In the wake of these leaked documents, tech companies faced criticism for their level of cooperation with US intelligence and government agencies. For example, Wikileaks documents seem to indicate spy agencies’ apparent ability to monitor Skype calls in real time and in 2013, it was brought to light that Microsoft handed the NSA access to encrypted messages.
So what evidence do we have of UK information operations in action? It’s fairly scant, but there are some campaigns with alleged links to GCHQ. During the 2009 Iranian presidential election protests and the 2011 uprisings known as the Arab Spring, it was reported a GCHQ unit attempted to shape public opinion through social media. (In response, GCHQ said it did not comment on intelligence matters and follows “strict legal and policy framework”).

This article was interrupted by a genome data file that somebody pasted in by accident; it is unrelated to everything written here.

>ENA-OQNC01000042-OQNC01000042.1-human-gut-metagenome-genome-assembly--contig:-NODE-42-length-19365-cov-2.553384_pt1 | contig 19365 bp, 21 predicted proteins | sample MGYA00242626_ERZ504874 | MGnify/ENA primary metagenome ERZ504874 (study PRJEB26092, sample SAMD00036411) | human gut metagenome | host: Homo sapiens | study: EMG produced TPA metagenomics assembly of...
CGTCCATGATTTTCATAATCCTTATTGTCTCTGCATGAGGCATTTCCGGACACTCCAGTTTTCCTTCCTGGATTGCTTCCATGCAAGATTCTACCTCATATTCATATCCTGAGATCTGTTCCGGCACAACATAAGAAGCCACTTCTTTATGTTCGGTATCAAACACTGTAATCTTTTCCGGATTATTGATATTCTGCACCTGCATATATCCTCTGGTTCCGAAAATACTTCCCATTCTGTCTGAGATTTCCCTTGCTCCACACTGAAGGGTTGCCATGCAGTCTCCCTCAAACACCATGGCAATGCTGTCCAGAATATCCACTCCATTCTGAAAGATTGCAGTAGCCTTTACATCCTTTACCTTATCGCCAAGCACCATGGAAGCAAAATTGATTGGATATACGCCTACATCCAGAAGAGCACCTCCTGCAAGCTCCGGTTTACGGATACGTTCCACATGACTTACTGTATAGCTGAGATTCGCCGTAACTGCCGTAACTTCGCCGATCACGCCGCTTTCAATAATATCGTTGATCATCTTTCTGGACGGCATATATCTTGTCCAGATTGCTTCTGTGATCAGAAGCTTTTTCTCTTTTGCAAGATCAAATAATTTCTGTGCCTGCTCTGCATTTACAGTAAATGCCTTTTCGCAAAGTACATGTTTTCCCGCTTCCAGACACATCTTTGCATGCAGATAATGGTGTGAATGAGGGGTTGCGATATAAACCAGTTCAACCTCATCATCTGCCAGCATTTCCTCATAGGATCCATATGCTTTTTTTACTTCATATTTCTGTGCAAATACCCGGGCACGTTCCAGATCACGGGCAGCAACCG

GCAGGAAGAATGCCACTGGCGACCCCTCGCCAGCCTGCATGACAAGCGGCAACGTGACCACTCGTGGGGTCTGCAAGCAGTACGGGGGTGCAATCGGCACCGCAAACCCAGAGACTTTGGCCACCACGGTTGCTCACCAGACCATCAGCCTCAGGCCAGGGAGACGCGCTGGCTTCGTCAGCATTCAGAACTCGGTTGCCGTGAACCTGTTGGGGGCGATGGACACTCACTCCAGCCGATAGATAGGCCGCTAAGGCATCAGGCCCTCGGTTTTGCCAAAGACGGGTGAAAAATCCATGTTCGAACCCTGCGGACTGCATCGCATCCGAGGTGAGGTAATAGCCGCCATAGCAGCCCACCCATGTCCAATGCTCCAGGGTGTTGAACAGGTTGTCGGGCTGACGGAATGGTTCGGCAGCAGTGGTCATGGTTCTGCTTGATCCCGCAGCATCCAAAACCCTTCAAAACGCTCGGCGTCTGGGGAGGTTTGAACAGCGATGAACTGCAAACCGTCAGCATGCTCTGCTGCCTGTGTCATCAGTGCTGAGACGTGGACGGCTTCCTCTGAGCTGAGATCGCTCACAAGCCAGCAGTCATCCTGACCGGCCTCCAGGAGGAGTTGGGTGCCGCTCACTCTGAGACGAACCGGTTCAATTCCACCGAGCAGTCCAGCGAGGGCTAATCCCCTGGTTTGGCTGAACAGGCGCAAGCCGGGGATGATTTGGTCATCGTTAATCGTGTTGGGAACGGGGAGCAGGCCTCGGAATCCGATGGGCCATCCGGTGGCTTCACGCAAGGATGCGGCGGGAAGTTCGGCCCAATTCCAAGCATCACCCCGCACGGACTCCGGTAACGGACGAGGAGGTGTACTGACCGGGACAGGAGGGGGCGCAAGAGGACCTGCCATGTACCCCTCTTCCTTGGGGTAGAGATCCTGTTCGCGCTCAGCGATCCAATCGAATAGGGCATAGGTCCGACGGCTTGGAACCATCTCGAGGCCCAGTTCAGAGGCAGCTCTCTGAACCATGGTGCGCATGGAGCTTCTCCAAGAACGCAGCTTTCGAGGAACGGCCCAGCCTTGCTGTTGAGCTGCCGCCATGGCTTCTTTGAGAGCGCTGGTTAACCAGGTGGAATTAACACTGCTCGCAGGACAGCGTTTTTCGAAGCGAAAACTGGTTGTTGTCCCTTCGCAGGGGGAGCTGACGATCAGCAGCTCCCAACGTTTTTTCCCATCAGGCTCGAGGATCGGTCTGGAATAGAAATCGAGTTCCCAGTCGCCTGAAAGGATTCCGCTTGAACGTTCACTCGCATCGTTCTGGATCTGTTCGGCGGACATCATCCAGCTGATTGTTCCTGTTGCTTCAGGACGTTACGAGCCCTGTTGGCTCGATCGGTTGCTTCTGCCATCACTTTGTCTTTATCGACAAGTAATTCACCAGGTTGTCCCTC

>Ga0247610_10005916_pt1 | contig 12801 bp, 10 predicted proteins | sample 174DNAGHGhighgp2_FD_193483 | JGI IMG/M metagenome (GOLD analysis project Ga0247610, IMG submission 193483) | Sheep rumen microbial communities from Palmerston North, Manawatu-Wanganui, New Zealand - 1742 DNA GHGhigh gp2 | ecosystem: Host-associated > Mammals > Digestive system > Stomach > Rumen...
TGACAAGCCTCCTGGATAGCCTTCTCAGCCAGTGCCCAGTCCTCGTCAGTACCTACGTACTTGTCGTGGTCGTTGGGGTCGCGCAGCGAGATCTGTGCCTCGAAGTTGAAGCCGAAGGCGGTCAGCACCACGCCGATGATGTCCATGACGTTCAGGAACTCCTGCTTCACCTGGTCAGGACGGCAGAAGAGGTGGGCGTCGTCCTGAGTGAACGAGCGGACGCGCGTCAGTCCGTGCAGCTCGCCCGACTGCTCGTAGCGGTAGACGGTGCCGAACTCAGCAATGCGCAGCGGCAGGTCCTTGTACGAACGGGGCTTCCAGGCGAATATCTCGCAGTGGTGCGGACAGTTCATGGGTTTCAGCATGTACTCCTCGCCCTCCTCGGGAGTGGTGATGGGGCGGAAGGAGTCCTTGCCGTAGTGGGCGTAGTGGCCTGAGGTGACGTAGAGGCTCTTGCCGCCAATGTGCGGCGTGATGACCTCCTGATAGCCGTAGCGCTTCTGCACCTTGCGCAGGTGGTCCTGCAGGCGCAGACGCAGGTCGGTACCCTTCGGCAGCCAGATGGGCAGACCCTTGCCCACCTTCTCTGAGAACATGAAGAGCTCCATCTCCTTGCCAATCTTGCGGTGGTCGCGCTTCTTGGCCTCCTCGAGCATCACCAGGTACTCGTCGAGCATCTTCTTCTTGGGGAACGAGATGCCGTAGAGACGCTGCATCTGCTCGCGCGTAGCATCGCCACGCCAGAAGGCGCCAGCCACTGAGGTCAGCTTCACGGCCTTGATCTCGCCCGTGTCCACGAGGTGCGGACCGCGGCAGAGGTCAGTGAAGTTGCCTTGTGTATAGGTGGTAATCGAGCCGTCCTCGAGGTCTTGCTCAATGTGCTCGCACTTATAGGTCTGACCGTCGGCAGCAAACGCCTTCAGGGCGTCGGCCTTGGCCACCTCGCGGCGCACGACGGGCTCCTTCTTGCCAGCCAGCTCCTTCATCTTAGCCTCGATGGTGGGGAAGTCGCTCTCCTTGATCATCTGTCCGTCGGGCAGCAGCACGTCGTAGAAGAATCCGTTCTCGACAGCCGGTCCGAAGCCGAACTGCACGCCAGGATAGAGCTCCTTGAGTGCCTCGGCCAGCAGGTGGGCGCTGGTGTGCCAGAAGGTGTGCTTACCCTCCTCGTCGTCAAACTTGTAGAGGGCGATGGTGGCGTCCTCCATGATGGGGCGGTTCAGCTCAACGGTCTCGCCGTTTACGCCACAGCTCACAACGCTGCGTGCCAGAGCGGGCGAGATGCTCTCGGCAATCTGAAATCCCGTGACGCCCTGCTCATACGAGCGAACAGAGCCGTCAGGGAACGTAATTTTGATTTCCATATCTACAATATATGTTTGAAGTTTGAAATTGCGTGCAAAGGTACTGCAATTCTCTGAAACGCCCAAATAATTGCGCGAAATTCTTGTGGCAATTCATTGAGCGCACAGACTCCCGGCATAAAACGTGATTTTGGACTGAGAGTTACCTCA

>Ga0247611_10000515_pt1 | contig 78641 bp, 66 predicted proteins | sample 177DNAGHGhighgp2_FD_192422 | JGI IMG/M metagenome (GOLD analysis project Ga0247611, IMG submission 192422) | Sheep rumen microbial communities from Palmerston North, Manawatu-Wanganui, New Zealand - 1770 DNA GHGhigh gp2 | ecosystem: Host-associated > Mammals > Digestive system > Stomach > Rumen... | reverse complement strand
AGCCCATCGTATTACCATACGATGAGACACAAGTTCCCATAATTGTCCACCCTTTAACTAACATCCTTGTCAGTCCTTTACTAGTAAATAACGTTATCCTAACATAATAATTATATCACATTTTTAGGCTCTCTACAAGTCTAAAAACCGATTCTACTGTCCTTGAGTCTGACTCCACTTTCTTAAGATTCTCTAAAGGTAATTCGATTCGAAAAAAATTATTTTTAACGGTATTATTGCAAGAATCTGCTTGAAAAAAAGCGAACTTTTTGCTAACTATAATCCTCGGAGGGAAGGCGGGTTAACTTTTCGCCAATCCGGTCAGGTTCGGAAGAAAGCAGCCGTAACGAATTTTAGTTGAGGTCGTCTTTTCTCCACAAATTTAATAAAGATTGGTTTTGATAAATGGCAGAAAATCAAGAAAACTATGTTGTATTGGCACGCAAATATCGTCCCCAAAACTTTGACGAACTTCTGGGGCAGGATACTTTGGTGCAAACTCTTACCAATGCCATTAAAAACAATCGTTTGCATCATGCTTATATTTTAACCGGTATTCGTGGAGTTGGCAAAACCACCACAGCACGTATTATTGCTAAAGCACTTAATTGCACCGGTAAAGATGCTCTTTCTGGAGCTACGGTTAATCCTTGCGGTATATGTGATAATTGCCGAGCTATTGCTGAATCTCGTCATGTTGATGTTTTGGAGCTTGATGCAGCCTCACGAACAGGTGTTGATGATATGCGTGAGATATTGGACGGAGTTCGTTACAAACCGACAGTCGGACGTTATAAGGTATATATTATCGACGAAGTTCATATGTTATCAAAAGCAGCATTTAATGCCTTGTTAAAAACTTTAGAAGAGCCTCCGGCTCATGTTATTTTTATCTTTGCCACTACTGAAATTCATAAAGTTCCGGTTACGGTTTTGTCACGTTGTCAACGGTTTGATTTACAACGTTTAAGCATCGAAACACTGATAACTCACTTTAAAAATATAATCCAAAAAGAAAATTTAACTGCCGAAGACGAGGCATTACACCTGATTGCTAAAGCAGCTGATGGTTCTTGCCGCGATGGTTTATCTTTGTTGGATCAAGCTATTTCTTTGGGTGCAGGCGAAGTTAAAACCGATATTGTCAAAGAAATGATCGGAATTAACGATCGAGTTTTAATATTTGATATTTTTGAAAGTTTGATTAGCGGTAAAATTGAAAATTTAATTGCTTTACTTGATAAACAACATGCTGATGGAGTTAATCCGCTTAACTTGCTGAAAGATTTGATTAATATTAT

Mustafa Al-Bassam, a security researcher at UCL, was a member of the hacking group Lulszec aged 16 during this time, and claims the group was targeted. He says that during this period, GCHQ set up a free URL shortening service, lurl.me, that was used on Twitter and other platforms to spread pro-revolution messages in the Middle East. (A URL shortener codenamed DEADPOOL is listed in an NSA document.)
Search results for any lurl.me URLs being posted to Twitter show tweets claiming to link to app downloads an details of Iranian officials. A JTRIG document shared by The Intercept says the UK had a focus on Iran. Other Snowden documents have appeared to show cyberoperations from a GCHQ unit attempting to influence public opinion in Latin America around the Falklands war.